Statistics for the Behavioral Sciences

Basic Knowledge

Population and Sample

Parameter and Statistic

Nominal scale, ordinal scale, interval scale, and ratio scale

Frequency Distribution, Proportion and Percentage

Percentile, and Percentile Rank: corresponding to the proportion of the left of the score in question.

Mean, Median, and Mode

Range, and Inter-quartile range

Sum of the Squared Deviation, Variance, and Standard Deviation

z-score

Z-score: Location of scores and standardized distributions

Standard Distributions:    μ = 0, and σ = 1;

Probability: Any particular outcome as a fraction or proportion

Random Sample: must satisfy two requirements

  1. Every individual in the population has an equal chance of being selected;
  2. There must be sampling with replacement

Normal distribution

Binomial distribution

Distribution of sample means: the collection of sample means for all the possible random samples of a particular size (n) that can be obtained from a population

Z-score for each M in distribution of sample means (Known population mean and standard deviation)

Hypothesis Testing: a statistical method that uses sample data to evaluate a hypothesis about a population parameter.

  1. State the NULL hypothesis (H0), and select an alpha level (α) (a probability value that is used to define the very unlikely sample outcomes is the NULL hypothesis is true. (One-Tailed or Two-Tailed);
  2. Locate the critical region (z_table): extreme sample values that are very unlikely to be obtained if the NULL hypothesis is true. The boundaries for the critical region are determined by the alpha level;
  3. Collect the data, and compute the test statistic z = (M - μ)/σm;
  4. Make a decision

Type I Error: rejecting a true H0, determined by the alpha level (α)

Type II Error: failure to reject a false H0, presented by symbol beta (β) (probability of Type II Error).

Effect Size

Power (= 1 - β): The portion of the treatment distribution located beyond the boundary (critical value) of the critical region. (1) When α increase, power increase; (2) One-Tailed power > Two-Tailed power; (3) When sample size (N) increase, power increase.

t-statistic

t-statistic: used when the population standard deviation σ (or variance σ2) is unknown.

Effect size

t-statistic (Independent-Measures): Used when data from two separate samples to draw inferences about the mean difference between two population or between two different treatment conditions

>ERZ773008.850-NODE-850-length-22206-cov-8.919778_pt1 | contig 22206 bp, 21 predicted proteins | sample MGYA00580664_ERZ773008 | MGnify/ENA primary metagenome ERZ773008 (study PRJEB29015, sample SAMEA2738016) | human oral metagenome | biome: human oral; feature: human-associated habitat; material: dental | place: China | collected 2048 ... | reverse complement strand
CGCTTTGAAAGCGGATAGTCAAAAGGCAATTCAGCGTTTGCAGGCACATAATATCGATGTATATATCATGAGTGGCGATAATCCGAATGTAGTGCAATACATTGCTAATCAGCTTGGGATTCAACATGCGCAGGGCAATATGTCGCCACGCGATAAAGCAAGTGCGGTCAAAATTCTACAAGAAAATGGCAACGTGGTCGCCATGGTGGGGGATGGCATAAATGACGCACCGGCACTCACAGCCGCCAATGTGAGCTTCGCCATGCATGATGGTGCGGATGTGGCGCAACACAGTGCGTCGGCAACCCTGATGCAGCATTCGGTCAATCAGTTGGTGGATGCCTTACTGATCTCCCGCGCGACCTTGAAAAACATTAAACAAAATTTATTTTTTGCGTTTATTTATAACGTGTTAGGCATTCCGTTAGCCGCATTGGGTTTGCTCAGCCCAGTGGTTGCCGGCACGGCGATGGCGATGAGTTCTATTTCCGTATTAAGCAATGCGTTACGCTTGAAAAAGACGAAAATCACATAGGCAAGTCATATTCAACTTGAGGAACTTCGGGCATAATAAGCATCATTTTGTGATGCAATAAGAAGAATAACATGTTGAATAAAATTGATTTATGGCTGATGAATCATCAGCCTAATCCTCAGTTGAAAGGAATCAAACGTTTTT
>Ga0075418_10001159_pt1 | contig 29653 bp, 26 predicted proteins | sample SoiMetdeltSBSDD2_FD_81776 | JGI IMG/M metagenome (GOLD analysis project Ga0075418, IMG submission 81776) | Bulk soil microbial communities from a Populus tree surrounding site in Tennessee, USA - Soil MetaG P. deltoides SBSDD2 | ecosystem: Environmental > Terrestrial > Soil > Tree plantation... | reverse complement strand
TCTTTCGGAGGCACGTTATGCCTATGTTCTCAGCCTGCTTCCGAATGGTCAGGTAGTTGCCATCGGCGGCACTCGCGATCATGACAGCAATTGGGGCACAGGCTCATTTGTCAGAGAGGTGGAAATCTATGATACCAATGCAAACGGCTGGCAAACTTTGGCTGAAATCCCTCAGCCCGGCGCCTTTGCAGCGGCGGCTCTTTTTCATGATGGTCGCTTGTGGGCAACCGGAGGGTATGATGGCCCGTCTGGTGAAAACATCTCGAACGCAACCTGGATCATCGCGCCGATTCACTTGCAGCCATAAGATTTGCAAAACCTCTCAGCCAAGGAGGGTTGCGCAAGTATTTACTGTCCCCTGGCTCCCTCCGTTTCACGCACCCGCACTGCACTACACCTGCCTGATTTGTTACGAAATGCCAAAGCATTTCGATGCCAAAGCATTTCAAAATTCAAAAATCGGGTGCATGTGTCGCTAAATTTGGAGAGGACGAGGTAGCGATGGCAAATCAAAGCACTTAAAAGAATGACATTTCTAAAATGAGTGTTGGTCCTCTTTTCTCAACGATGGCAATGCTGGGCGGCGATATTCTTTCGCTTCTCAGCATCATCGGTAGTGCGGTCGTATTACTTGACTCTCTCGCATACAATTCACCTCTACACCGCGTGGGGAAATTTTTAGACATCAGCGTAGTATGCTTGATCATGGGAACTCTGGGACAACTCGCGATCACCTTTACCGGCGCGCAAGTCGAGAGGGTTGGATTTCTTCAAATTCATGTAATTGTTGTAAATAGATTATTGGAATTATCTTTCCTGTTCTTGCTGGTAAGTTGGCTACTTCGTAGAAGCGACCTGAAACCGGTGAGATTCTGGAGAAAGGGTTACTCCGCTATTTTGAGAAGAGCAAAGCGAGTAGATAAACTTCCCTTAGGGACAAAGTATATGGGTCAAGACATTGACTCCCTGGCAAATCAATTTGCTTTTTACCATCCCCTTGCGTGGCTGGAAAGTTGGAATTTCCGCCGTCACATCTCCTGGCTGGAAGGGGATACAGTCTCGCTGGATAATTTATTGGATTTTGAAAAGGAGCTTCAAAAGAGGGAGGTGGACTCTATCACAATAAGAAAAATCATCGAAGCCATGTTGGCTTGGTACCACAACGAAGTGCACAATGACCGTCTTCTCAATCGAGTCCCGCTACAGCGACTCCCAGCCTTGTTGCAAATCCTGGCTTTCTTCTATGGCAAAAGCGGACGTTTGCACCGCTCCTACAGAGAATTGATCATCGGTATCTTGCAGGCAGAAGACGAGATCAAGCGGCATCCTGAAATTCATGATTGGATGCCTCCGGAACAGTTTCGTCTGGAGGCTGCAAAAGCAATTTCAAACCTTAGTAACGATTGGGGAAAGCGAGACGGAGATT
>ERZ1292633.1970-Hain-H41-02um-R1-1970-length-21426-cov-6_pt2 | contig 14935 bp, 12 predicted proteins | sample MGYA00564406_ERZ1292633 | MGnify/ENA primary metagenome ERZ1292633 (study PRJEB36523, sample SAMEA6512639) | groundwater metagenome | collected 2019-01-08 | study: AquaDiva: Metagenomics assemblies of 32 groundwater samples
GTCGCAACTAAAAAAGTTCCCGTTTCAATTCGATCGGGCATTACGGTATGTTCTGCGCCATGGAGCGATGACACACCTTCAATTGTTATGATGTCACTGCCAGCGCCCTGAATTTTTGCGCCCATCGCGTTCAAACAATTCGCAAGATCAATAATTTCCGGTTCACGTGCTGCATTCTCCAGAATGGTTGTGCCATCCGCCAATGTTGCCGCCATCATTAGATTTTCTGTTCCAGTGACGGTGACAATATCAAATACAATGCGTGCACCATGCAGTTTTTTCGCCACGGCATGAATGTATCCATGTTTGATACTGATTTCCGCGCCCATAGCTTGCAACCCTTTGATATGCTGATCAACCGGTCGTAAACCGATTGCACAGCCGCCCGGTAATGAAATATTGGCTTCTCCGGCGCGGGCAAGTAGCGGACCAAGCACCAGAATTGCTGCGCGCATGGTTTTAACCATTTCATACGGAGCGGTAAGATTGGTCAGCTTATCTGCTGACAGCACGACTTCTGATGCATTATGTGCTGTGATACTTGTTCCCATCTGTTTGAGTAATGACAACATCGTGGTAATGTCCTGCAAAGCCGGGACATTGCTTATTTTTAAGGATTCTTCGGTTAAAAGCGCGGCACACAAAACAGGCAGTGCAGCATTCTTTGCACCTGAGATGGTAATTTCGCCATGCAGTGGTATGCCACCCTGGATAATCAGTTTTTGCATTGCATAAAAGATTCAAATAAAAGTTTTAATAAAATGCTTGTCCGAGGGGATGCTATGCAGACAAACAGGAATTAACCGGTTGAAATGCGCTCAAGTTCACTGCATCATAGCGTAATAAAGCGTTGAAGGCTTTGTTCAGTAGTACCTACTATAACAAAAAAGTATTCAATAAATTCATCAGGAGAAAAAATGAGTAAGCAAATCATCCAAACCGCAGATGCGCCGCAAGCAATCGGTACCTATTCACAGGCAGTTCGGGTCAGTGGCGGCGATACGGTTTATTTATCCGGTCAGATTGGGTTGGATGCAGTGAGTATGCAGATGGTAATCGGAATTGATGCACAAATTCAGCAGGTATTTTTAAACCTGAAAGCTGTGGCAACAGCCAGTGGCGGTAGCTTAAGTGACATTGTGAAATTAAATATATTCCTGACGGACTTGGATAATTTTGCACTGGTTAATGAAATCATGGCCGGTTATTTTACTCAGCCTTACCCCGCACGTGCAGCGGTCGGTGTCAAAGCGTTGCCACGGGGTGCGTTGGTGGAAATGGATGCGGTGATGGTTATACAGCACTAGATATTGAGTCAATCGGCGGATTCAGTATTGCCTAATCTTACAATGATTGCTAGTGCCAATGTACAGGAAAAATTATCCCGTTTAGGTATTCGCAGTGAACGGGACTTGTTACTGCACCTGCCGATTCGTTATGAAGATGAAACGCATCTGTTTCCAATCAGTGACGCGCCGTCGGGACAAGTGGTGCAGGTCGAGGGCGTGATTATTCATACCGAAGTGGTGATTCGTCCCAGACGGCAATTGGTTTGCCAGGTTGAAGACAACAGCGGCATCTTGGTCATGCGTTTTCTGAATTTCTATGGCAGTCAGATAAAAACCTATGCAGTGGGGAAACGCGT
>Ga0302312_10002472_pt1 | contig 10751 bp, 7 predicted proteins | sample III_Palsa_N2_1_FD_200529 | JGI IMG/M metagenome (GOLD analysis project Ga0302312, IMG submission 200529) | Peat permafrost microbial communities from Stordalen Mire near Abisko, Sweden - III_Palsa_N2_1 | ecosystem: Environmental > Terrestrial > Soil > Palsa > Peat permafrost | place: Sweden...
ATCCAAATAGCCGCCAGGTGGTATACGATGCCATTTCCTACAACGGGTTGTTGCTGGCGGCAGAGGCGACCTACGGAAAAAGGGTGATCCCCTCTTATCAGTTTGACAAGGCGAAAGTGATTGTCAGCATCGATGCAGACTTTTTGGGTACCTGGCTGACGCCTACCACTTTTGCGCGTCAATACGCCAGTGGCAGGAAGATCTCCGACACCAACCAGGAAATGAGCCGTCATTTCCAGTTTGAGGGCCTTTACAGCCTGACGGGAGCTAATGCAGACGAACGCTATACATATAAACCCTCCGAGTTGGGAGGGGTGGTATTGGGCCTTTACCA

Effect size

Homogeneity of Variance: two or more population have equal variance

t-statistic (Repeated-Measures or Matched-Subjects Design): Remove or reduces individual differences which in turn lowers sample variability and tends to increase the chances for obtaining a significant result.

Effect size

Estimation: How much treatment effect there is

ANOVA

ANOVA (Independent-Measures): A statistical technique that is used to test for mean differences among two or more treatment conditions

Effect size

Post hoc test

  1. Tukey's HSD
    1. The studentized Range Statistic (q) (TABLE)
  2. Scheffe

ANOVA (Repeated-Measures): for repeated-measures or matched-subject design. Eliminates the influence of individual differences from the analysis.

Effect size

Post hoc test

  1. Tukey's HSD
  2. Scheffe

ANOVA (two-factor design): Two independent variables A, and B. Independent subjects

Effect size

Post hoc test

  1. Further evaluation

ANOVA (two-factor design and repeated-measures design): Two independent variables A, and B. Repeated-measures or matched-subjects design

Correlation and regression

Correlation: Not a causal relationship, expressed in three parameters

  1. Direction
  2. Form
  3. Degree

Pearson Correlation

Spearman Correlation: Both variables are measured on ordinal scales

Point-Biserial correlation: One of the two variables is dichotomous

Phi-Coefficient: Both variables are dichotomous

Regression (Least-squares method)

Nonparametric technique

Chi-Square tests: for nonparametric technique. Tests hypothesis about the form of the entire frequency distribution; each observed frequency reflects a different individual, no individual can produce a response classified in more than one category (or frequency in one category)

  1. Test for goodness of fit: compares the frequency distribution for a sample to the frequency distribution (fe) that is predicted by H0
  2. Test for independent: assesses the relationship between two variables, or tests whether tow sample distributions share a common median
  3. chi-Square Distribution (TABLE)

Effect size for chi-square test

Sign test: use binomial test

Mann-Whitney test (U): nonparametric alternatives to the independent-measures t-statistic. A small value of U (near zero) is evidence of a difference between the two treatments.

Wilcoxon test (T): nonparametric alternatives to repeated-measures t-statistic. A small value of T (near zero) provides evidence of difference.

  1. Compute a different score for each individual;
  2. Ranks (abs(different scores));
  3. sum ranks according to sign zero scores excluded(P: positive, N: negative), and add zeros equally to P and N sign;
  4. Critical Values of T for the Wilcoxon Signed-Ranks Test (TABLE);

Kruskal-Wallis test: nonparametric alternatives to single factor ANOVA. The test statistic H, is equivalent to a chi-square statistic with degrees of freedom equal to the number of treatment conditions minus one.

  1. Combined and ranked for all scores;
  2. sum of the ranks for each treatment (T)

Extra Information

Relationship (or conversion)